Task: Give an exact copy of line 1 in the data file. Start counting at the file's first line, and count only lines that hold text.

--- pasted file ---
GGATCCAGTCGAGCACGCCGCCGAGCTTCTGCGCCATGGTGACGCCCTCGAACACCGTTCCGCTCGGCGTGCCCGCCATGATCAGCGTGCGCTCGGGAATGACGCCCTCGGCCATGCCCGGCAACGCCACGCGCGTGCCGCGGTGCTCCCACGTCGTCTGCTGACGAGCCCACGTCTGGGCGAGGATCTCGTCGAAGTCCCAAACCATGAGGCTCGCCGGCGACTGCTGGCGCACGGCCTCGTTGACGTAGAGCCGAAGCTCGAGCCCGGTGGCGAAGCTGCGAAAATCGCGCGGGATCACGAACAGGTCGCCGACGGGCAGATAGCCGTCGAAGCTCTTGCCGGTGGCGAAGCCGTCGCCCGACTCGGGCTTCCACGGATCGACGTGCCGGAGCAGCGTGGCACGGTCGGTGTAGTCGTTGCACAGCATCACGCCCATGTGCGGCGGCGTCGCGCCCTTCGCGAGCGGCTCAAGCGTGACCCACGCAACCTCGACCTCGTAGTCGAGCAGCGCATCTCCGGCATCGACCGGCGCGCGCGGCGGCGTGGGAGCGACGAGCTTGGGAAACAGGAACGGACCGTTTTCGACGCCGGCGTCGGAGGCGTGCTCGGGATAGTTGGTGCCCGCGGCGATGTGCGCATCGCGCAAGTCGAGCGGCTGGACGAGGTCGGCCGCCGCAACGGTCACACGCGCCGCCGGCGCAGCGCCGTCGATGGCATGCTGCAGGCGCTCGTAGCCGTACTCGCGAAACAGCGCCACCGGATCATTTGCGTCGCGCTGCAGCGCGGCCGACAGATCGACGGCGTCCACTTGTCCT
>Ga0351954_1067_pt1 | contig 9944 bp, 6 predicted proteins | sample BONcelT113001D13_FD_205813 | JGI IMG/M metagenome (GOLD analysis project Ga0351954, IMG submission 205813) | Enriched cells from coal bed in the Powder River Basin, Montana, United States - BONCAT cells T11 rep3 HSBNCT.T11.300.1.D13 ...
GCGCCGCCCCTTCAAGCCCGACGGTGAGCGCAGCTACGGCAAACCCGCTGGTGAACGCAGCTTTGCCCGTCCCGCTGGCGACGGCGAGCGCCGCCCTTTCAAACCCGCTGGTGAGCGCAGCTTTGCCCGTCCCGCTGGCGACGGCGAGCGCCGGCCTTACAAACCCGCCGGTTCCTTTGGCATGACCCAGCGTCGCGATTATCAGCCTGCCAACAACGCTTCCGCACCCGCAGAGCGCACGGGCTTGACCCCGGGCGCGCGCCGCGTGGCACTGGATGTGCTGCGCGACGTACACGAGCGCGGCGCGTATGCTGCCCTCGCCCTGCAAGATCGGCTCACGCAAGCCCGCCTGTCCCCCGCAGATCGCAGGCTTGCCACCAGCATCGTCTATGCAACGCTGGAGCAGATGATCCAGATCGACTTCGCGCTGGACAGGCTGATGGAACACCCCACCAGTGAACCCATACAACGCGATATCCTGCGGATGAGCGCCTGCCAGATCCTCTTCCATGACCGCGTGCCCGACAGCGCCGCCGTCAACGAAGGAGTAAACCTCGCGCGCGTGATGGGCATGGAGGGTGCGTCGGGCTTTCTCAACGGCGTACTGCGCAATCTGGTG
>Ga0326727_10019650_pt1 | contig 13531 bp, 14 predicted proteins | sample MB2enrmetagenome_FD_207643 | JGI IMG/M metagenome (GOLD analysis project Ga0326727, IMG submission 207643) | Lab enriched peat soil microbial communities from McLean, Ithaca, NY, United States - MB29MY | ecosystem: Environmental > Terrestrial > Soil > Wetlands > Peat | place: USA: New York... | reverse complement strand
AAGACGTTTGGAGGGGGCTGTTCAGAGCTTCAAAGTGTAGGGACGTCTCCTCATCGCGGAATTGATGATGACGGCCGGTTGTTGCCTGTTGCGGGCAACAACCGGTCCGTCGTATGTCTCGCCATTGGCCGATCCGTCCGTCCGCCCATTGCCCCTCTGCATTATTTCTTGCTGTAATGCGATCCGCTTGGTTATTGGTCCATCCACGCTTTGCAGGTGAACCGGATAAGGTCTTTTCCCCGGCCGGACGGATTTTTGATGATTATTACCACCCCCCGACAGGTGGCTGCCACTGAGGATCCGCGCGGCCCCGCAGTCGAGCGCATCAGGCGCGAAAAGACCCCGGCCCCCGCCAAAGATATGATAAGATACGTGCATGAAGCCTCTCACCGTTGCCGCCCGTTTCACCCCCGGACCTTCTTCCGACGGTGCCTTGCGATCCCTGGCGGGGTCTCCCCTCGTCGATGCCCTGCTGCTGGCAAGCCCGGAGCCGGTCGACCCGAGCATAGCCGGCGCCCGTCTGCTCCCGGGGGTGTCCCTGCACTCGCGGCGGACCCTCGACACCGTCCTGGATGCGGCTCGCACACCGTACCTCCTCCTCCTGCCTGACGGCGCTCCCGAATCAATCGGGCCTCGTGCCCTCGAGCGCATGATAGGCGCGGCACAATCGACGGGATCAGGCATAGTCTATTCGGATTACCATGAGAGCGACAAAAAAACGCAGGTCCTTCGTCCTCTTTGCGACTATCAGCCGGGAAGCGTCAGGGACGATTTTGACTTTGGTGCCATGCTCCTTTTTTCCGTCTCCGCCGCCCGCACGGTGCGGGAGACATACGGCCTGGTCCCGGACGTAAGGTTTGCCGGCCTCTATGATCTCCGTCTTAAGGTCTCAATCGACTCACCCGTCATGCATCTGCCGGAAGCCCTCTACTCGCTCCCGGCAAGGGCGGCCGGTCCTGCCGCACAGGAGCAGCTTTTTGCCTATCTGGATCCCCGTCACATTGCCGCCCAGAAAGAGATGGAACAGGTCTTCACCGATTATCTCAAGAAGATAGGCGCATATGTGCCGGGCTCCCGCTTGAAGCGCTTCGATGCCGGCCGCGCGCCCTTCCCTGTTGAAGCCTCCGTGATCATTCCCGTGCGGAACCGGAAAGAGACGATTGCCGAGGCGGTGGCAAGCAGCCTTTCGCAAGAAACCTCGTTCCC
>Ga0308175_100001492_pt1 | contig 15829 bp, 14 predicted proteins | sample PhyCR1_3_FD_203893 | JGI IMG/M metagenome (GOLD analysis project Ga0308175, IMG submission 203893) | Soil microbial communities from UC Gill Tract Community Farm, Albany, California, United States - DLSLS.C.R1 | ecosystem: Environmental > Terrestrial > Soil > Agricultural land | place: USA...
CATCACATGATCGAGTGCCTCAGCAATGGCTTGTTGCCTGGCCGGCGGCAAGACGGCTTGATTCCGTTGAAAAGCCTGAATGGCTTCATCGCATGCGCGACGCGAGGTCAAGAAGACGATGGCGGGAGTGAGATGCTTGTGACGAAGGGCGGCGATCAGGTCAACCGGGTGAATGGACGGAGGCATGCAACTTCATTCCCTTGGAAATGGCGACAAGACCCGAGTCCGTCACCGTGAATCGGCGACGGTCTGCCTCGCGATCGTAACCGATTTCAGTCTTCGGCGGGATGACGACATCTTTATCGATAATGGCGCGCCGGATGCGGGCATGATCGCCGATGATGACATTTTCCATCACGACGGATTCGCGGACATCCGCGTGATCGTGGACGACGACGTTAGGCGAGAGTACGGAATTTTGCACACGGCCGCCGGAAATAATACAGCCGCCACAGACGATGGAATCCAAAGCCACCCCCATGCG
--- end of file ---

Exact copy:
GGATCCAGTCGAGCACGCCGCCGAGCTTCTGCGCCATGGTGACGCCCTCGAACACCGTTCCGCTCGGCGTGCCCGCCATGATCAGCGTGCGCTCGGGAATGACGCCCTCGGCCATGCCCGGCAACGCCACGCGCGTGCCGCGGTGCTCCCACGTCGTCTGCTGACGAGCCCACGTCTGGGCGAGGATCTCGTCGAAGTCCCAAACCATGAGGCTCGCCGGCGACTGCTGGCGCACGGCCTCGTTGACGTAGAGCCGAAGCTCGAGCCCGGTGGCGAAGCTGCGAAAATCGCGCGGGATCACGAACAGGTCGCCGACGGGCAGATAGCCGTCGAAGCTCTTGCCGGTGGCGAAGCCGTCGCCCGACTCGGGCTTCCACGGATCGACGTGCCGGAGCAGCGTGGCACGGTCGGTGTAGTCGTTGCACAGCATCACGCCCATGTGCGGCGGCGTCGCGCCCTTCGCGAGCGGCTCAAGCGTGACCCACGCAACCTCGACCTCGTAGTCGAGCAGCGCATCTCCGGCATCGACCGGCGCGCGCGGCGGCGTGGGAGCGACGAGCTTGGGAAACAGGAACGGACCGTTTTCGACGCCGGCGTCGGAGGCGTGCTCGGGATAGTTGGTGCCCGCGGCGATGTGCGCATCGCGCAAGTCGAGCGGCTGGACGAGGTCGGCCGCCGCAACGGTCACACGCGCCGCCGGCGCAGCGCCGTCGATGGCATGCTGCAGGCGCTCGTAGCCGTACTCGCGAAACAGCGCCACCGGATCATTTGCGTCGCGCTGCAGCGCGGCCGACAGATCGACGGCGTCCACTTGTCCT